The April 20, 1999, massacre at Columbine High School in Littleton, Colorado, was, at the time, the deadliest school shooting in the nation's history. The day after the shooting, Gallup asked Americans which of two ways of interpreting shootings like Columbine they agreed with, and they overwhelmingly said they viewed them as "indications that there is something seriously wrong in the country today" (79%). Just 17% saw them as isolated incidents that did not reflect on the country in general.
|They are indications that there is something seriously wrong in the country today||79|
|They are isolated incidents that do not indicate anything about the country in general||17|
|(vol.) = volunteered response|
|Gallup, April 21, 1999|
Of seven factors that could be to blame for shootings like the one at Columbine, the availability of guns was seen as most responsible, with 60% saying it contributed a "great deal" to the problem. This was followed by poor parenting (51%); the influence of entertainment such as TV, movies and music (49%); and social pressures on youth (43%). At the time, schools drew the least condemnation (11%), followed by media coverage contributing to copycat crimes (34%) and the internet (34%).
Within days of the shooting, Gallup found the following effects reverberating to some extent in homes and schools across America:
- 81% of parents of school-aged children say they had talked with their child about the shooting in Littleton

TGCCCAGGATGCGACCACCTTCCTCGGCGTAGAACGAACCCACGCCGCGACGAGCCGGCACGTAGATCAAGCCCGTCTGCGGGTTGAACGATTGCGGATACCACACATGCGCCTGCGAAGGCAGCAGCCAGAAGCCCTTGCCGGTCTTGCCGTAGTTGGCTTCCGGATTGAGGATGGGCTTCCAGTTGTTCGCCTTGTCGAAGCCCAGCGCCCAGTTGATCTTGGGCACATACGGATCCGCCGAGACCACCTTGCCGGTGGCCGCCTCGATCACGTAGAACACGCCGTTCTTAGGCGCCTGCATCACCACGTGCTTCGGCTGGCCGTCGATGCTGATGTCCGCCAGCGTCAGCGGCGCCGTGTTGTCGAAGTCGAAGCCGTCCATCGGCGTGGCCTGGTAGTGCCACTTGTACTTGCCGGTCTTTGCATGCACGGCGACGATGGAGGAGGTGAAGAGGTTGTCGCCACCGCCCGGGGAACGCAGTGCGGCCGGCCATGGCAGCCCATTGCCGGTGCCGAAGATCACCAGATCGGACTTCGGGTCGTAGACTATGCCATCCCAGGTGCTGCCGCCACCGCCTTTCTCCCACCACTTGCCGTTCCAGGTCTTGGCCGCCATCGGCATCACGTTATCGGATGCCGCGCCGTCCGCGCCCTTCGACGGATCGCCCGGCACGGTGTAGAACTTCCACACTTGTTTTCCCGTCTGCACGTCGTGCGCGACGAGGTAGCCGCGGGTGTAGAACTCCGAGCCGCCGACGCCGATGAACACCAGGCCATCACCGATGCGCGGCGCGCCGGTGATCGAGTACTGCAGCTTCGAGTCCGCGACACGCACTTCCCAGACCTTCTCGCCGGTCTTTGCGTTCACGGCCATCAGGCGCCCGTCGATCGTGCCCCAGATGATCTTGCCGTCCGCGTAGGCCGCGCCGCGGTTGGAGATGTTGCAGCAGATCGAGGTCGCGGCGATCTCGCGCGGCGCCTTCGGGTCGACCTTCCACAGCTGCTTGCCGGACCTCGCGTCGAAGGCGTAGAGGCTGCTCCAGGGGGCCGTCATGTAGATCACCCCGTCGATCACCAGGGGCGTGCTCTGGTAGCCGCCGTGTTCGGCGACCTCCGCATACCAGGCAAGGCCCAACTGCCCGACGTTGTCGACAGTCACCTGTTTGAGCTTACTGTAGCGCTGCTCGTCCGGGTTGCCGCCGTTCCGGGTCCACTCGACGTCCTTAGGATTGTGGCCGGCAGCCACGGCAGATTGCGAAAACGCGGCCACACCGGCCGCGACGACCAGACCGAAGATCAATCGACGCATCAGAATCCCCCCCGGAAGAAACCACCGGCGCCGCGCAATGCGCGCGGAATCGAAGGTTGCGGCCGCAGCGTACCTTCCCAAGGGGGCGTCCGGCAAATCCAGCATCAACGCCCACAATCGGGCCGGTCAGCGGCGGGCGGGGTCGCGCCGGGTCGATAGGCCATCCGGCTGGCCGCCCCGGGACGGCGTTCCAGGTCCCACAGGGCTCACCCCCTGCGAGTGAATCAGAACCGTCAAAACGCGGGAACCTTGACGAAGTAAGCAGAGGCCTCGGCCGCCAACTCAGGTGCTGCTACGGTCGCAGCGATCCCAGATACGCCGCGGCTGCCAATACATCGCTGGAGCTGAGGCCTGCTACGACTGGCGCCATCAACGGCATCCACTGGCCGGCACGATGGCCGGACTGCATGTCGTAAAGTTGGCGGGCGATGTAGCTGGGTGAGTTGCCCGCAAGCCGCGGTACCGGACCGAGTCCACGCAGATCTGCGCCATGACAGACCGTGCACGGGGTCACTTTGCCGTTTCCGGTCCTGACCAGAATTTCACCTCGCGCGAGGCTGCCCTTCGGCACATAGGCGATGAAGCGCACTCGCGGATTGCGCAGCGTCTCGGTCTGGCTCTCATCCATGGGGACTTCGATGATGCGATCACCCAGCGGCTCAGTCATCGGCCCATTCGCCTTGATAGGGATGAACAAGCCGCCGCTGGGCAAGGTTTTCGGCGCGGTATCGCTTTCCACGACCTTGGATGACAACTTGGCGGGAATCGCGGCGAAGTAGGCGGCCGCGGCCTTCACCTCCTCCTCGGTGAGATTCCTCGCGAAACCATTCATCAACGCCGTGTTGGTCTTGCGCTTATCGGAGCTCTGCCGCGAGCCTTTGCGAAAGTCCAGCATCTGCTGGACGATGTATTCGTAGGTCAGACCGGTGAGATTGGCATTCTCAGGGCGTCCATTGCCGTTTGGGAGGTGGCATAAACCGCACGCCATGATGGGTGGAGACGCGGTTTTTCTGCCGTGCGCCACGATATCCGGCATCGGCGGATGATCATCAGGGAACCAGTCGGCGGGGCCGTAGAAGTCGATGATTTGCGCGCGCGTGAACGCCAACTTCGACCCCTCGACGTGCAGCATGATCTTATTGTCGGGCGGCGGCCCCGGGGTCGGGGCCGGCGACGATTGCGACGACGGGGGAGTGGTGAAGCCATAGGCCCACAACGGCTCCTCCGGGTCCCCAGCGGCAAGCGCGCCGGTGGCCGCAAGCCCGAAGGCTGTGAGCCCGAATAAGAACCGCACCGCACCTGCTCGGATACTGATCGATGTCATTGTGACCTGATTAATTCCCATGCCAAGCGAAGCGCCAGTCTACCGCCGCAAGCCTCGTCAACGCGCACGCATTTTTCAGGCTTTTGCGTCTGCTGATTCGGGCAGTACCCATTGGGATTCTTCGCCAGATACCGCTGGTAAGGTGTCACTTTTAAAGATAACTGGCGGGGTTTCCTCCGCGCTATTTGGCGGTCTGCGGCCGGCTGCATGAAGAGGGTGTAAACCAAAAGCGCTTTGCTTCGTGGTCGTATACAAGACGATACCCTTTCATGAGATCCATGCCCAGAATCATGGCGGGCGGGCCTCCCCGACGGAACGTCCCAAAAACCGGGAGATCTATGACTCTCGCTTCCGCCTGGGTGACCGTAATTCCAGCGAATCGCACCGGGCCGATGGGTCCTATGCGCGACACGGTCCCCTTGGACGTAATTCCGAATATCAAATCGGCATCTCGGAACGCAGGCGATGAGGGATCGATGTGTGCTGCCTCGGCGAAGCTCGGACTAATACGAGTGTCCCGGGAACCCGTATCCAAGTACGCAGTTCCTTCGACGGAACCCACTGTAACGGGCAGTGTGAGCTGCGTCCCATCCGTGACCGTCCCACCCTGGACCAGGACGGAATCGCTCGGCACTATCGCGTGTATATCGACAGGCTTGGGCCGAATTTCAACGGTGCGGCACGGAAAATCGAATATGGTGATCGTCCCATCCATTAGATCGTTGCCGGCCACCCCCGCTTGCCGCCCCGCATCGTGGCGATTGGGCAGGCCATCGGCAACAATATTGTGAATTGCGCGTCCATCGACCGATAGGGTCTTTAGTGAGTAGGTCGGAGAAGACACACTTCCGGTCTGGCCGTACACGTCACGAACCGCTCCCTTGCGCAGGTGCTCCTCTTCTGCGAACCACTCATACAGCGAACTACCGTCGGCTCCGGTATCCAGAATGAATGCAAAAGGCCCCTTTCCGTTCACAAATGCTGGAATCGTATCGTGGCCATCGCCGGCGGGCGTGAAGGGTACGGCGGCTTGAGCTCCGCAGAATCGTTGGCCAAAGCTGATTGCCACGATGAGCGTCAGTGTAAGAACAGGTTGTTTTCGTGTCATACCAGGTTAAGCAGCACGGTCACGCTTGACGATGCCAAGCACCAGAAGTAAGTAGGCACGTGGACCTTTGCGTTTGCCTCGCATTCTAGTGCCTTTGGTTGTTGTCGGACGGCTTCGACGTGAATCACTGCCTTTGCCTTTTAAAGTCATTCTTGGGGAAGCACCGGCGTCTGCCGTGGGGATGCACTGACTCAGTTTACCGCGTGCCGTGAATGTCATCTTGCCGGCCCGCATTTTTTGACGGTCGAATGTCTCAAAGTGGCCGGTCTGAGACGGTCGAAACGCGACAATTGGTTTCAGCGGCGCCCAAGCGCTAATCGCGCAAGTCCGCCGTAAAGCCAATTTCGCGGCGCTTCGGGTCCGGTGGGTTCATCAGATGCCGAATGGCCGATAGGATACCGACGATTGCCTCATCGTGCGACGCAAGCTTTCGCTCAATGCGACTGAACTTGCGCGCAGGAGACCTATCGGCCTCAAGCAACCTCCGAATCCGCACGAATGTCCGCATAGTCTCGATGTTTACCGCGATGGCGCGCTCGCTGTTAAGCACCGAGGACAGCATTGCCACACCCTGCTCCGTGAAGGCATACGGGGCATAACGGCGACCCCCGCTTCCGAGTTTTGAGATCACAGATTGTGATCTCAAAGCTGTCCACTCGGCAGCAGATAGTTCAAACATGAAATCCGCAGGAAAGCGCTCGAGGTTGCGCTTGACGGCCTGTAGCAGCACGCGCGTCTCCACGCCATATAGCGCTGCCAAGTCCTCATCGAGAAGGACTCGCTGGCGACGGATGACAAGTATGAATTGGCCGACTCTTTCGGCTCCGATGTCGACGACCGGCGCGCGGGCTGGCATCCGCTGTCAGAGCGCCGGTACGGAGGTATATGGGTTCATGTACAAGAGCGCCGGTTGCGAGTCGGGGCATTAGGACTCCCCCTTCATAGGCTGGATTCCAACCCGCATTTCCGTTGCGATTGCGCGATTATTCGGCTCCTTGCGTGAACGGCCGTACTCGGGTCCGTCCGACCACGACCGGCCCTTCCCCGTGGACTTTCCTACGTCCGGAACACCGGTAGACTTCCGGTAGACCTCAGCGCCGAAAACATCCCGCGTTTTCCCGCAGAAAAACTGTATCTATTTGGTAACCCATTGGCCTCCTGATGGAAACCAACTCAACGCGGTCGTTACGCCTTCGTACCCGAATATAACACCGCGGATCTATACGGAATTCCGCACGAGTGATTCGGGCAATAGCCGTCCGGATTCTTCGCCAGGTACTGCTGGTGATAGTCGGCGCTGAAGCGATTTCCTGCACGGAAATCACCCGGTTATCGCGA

- 72% of parents said they had cautioned their child to take safety precautions at school
- 37% of parents said their child's school had offered counseling or discussion sessions related to the shooting
- 23% of parents said they had contacted their child's school to discuss safety issues
- 17% of parents said their child had expressed concerns about feeling unsafe at school since the shooting
Additionally, parents' fears for their child's physical safety at school registered 55% the day after the Columbine shooting, up sharply from 37% a year earlier. Concern subsequently declined but spiked again following several other school shootings in the U.S. -- although never again reaching as high as it did just after Columbine.
These data can be found in Gallup Analytics.
Read more from the Gallup Vault.